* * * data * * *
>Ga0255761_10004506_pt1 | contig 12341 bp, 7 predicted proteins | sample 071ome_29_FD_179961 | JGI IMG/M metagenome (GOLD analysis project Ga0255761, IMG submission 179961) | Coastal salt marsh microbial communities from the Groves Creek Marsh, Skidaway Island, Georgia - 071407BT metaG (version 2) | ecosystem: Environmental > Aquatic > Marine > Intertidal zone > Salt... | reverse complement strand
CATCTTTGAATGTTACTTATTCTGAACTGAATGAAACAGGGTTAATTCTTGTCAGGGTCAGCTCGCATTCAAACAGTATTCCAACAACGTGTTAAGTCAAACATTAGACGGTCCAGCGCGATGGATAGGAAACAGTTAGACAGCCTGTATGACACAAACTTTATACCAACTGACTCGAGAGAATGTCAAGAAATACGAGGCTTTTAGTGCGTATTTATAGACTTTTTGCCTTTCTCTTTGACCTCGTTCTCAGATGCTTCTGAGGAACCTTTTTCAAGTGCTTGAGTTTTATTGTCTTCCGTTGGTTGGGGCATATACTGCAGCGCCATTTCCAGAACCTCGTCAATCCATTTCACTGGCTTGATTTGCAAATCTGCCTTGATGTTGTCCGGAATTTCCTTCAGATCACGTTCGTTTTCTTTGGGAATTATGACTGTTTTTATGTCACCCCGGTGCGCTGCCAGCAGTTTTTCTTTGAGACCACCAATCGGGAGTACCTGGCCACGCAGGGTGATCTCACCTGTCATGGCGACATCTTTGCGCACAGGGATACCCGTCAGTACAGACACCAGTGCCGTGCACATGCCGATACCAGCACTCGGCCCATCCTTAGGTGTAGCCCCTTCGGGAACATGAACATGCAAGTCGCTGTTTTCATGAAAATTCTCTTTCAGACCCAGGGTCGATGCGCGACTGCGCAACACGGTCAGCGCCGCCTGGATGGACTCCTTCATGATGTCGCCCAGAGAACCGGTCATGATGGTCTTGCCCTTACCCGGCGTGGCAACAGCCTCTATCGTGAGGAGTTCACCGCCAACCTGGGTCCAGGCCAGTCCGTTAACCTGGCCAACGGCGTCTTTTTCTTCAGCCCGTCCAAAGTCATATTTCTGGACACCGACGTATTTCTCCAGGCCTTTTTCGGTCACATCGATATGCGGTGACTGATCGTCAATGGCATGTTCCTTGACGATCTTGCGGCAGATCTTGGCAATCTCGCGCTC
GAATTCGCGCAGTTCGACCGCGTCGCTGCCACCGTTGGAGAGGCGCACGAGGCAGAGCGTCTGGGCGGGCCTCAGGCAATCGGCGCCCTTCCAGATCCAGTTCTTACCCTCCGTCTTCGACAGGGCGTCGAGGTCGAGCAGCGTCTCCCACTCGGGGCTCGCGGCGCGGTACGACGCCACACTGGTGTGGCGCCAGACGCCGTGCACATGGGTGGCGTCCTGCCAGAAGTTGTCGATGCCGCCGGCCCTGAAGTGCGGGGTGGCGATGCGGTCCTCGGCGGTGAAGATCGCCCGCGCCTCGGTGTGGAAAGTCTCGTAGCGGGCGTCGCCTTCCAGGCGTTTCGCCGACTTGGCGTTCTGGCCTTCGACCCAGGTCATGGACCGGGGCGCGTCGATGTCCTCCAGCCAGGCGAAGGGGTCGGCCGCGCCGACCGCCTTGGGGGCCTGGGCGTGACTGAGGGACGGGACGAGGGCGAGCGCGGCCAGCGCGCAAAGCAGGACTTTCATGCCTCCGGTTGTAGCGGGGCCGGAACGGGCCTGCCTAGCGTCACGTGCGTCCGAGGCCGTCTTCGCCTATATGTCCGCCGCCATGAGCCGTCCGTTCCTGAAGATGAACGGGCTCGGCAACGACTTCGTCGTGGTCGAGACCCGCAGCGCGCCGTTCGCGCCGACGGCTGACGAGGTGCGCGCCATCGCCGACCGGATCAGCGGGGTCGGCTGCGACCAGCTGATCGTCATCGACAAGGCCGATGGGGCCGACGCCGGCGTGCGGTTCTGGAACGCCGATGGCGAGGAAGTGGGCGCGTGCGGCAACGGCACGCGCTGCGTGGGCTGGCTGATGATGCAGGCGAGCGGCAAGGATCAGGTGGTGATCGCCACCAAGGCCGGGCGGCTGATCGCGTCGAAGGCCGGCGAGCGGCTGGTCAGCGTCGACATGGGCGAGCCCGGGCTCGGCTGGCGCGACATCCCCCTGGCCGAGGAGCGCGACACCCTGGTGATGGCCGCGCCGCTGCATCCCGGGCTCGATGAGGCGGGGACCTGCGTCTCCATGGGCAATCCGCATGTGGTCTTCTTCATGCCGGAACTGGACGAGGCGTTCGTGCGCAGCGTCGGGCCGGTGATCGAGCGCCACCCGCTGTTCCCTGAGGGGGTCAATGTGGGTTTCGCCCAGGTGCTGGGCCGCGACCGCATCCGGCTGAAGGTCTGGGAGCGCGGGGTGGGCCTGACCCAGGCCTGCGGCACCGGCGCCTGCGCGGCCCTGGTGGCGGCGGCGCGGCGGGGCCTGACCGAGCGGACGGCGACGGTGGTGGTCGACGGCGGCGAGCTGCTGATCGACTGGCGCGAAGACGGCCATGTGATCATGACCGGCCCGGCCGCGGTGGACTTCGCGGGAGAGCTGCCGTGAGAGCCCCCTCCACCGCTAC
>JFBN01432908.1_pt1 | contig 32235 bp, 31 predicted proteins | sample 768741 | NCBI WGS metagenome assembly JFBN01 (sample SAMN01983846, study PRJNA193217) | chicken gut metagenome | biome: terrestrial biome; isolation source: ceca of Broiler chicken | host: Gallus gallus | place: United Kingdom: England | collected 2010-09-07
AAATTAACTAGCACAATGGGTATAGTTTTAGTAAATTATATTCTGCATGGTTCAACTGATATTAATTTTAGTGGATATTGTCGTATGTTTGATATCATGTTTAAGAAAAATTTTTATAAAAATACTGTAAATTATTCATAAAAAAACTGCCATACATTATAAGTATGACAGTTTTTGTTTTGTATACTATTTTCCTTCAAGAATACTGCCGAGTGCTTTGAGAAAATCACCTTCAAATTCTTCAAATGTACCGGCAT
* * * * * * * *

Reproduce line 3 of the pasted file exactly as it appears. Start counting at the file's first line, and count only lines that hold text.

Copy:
GAATTCGCGCAGTTCGACCGCGTCGCTGCCACCGTTGGAGAGGCGCACGAGGCAGAGCGTCTGGGCGGGCCTCAGGCAATCGGCGCCCTTCCAGATCCAGTTCTTACCCTCCGTCTTCGACAGGGCGTCGAGGTCGAGCAGCGTCTCCCACTCGGGGCTCGCGGCGCGGTACGACGCCACACTGGTGTGGCGCCAGACGCCGTGCACATGGGTGGCGTCCTGCCAGAAGTTGTCGATGCCGCCGGCCCTGAAGTGCGGGGTGGCGATGCGGTCCTCGGCGGTGAAGATCGCCCGCGCCTCGGTGTGGAAAGTCTCGTAGCGGGCGTCGCCTTCCAGGCGTTTCGCCGACTTGGCGTTCTGGCCTTCGACCCAGGTCATGGACCGGGGCGCGTCGATGTCCTCCAGCCAGGCGAAGGGGTCGGCCGCGCCGACCGCCTTGGGGGCCTGGGCGTGACTGAGGGACGGGACGAGGGCGAGCGCGGCCAGCGCGCAAAGCAGGACTTTCATGCCTCCGGTTGTAGCGGGGCCGGAACGGGCCTGCCTAGCGTCACGTGCGTCCGAGGCCGTCTTCGCCTATATGTCCGCCGCCATGAGCCGTCCGTTCCTGAAGATGAACGGGCTCGGCAACGACTTCGTCGTGGTCGAGACCCGCAGCGCGCCGTTCGCGCCGACGGCTGACGAGGTGCGCGCCATCGCCGACCGGATCAGCGGGGTCGGCTGCGACCAGCTGATCGTCATCGACAAGGCCGATGGGGCCGACGCCGGCGTGCGGTTCTGGAACGCCGATGGCGAGGAAGTGGGCGCGTGCGGCAACGGCACGCGCTGCGTGGGCTGGCTGATGATGCAGGCGAGCGGCAAGGATCAGGTGGTGATCGCCACCAAGGCCGGGCGGCTGATCGCGTCGAAGGCCGGCGAGCGGCTGGTCAGCGTCGACATGGGCGAGCCCGGGCTCGGCTGGCGCGACATCCCCCTGGCCGAGGAGCGCGACACCCTGGTGATGGCCGCGCCGCTGCATCCCGGGCTCGATGAGGCGGGGACCTGCGTCTCCATGGGCAATCCGCATGTGGTCTTCTTCATGCCGGAACTGGACGAGGCGTTCGTGCGCAGCGTCGGGCCGGTGATCGAGCGCCACCCGCTGTTCCCTGAGGGGGTCAATGTGGGTTTCGCCCAGGTGCTGGGCCGCGACCGCATCCGGCTGAAGGTCTGGGAGCGCGGGGTGGGCCTGACCCAGGCCTGCGGCACCGGCGCCTGCGCGGCCCTGGTGGCGGCGGCGCGGCGGGGCCTGACCGAGCGGACGGCGACGGTGGTGGTCGACGGCGGCGAGCTGCTGATCGACTGGCGCGAAGACGGCCATGTGATCATGACCGGCCCGGCCGCGGTGGACTTCGCGGGAGAGCTGCCGTGAGAGCCCCCTCCACCGCTAC